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No Pain, No Gain

Essay by   •  April 14, 2013  •  Essay  •  1,396 Words (6 Pages)  •  1,836 Views

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No Pain, No Gain

To suffer, according to the definition provided by the online Merriam-Webster dictionary, means to submit or be forced to endure; to sustain loss or damage. It has been argued that the effects of suffering are cleansing, that a true insight is achieved through such an experience. Although some may say that suffering offers no beneficial end results, it is only when one truly experiences pain or loss that he or she can see things clearly. Within The Pearl, by John Steinbeck, Kino loses almost everything because of the great pearl he obtained. Kino could not see how much he would suffer by holding onto the pearl since he was blinded by the riches he sought to achieve through its sale. Kino proves that humans are creatures of repetition, thus a mistake cannot be seen as a mistake until there are consequence. Suffering is the driving force behind the correction of human error; without suffering there would be no compassion. Steinbeck shows this throughout the novella, and displays, through Kino, how concerns for achieving material things result in human suffering. Through the painful journey Kino endures, he gains an appreciation for the possessions in his life that he cannot replace and rids himself of the material things that only cause evil. If Kino had not experienced any pain because of the pearl, he would not have been able to see why his actions were wrong. Instead, he would have sold the pearl, obtained the riches he set out to achieve, and not have looked back on his brash, irrational actions during his journey.

As Kino discovers by the end of the novella, suffering renders an appreciation for things that cannot be replaced. When Kino and Juana arrived back to their town at the end of the novella, Steinbeck wrote, "They [Kino and Juana] trudged past the burned square where their house had been without even looking at it...they did not look toward Kino's broken canoe" (Steinbeck, 40). Kino and Juana did not acknowledge the material things they lost, because they had lost something that could not be replaced: their son. Before they had even set out for the capital to sell the pearl, Juana knew that the pearl was going to bring nothing but evil in her and her husband's lives. As Juana argued, "Kino, this pearl is evil. Let us destroy it before it destroys us" (Steinbeck, 26). She knew it would destroy them, because Kino was putting his high ambitions above anything else. Kino did not realize how right she was until their family was torn apart because of his protection of the pearl. His intentions were not in the right place; he put his family in danger and risked their lives. Ultimately, Kino throws the pearl back into the ocean, because he knew that Juana was right all along. His ridding of the pearl showed how he has learned the true value of life and family, the things that he can never get back once they are lost.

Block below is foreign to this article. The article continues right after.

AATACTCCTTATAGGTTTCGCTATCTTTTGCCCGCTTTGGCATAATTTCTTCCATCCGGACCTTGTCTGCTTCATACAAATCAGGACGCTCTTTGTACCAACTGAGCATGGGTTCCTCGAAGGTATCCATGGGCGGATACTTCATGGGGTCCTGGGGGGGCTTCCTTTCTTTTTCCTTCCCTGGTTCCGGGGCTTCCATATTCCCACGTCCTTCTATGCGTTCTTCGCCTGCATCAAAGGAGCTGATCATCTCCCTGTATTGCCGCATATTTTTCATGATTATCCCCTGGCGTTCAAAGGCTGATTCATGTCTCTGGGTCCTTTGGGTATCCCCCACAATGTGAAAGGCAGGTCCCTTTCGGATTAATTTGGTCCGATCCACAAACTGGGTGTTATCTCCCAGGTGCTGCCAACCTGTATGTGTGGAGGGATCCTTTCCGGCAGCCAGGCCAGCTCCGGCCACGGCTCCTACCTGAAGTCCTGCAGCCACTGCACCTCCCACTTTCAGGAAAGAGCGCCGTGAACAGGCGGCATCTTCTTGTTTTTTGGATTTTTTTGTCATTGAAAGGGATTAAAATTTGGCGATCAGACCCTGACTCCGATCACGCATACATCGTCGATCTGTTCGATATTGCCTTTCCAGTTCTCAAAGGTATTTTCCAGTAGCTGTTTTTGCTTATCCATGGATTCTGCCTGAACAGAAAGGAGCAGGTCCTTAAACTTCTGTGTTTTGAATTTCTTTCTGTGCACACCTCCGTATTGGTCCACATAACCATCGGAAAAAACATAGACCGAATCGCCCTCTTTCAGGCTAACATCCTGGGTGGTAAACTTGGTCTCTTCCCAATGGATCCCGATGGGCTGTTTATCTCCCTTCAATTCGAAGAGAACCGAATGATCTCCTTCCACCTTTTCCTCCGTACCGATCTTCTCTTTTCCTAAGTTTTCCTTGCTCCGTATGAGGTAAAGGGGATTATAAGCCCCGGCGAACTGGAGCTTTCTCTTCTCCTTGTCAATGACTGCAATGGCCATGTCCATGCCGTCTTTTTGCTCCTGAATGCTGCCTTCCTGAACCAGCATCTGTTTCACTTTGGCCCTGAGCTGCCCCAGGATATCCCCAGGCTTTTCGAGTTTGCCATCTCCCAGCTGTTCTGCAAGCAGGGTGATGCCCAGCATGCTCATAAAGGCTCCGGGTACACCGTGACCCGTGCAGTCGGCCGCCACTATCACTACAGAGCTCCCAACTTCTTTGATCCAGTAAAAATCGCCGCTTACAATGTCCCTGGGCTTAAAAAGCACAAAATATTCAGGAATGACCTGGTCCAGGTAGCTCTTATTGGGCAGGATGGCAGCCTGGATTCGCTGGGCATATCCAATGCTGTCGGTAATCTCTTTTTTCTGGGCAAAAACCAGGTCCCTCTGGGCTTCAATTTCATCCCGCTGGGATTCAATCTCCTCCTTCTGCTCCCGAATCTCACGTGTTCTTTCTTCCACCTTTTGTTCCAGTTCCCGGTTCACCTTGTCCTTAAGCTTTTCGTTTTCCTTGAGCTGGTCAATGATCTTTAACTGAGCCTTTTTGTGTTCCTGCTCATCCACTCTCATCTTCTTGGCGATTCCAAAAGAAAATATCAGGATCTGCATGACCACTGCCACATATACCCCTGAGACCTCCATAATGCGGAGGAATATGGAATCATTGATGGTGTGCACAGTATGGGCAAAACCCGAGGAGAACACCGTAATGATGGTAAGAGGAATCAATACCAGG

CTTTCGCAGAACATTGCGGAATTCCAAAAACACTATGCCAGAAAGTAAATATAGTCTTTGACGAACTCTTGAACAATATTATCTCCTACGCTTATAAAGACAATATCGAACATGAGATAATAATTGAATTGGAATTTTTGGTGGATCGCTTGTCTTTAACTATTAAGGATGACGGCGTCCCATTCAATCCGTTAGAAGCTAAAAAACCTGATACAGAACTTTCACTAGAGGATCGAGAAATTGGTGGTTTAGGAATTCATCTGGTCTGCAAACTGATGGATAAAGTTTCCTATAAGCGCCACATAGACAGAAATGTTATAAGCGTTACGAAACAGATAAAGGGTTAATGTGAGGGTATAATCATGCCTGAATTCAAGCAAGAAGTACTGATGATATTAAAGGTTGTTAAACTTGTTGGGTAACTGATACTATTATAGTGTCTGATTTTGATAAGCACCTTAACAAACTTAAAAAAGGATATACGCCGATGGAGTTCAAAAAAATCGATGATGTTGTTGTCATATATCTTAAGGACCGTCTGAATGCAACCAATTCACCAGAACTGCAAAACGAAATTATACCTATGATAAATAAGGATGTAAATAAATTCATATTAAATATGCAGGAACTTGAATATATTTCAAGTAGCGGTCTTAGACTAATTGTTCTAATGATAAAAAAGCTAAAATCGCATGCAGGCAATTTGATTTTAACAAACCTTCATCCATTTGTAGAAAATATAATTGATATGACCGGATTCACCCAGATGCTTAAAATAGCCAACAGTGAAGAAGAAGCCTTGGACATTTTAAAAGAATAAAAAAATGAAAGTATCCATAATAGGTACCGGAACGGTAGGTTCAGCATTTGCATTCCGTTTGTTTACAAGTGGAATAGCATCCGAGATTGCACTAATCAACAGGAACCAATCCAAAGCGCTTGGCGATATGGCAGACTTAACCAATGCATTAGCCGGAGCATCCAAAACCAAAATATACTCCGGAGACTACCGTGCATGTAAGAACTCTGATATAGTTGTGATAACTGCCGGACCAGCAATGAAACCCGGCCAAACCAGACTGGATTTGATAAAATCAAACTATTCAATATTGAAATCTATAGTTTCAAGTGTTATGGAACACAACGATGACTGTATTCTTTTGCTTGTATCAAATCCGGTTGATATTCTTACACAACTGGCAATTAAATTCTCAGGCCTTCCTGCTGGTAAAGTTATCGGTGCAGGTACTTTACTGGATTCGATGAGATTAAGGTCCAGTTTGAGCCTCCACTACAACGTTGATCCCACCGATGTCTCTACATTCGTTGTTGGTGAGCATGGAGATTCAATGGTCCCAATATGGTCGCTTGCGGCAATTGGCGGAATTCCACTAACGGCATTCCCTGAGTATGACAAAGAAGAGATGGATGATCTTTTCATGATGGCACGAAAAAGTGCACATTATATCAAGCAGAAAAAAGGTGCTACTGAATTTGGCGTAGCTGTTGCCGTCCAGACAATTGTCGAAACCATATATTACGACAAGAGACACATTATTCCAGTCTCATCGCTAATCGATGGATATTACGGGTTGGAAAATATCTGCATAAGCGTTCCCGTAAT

The final decision Kino makes to send the pearl back to the ocean shows how he understood the threat material items brings to one's life. Until a possession physically damages something or someone of importance in a person's life, it is an item to be cherished, a momentum of great beauty and value. At first, the pearl is a sparkling, beautiful item that is the envy of everyone around Kino. He looks at it with great pride, and seeks great riches from its value. However, after he sees all the evil it brings and all that he had to give up to keep it, Kino's perception of the pearl changes significantly. As Steinbeck noted, "...and then he [Kino] held the great pearl in his hand. He looked into its surface and it was gray and ulcerous. Evil faces peered from it into his eyes, and he saw the light of burning...And the pearl was ugly; it was gray, like a malignant growth" (Steinbeck, 40). The pearl itself had not changed in appearance, but Kino's vision of it

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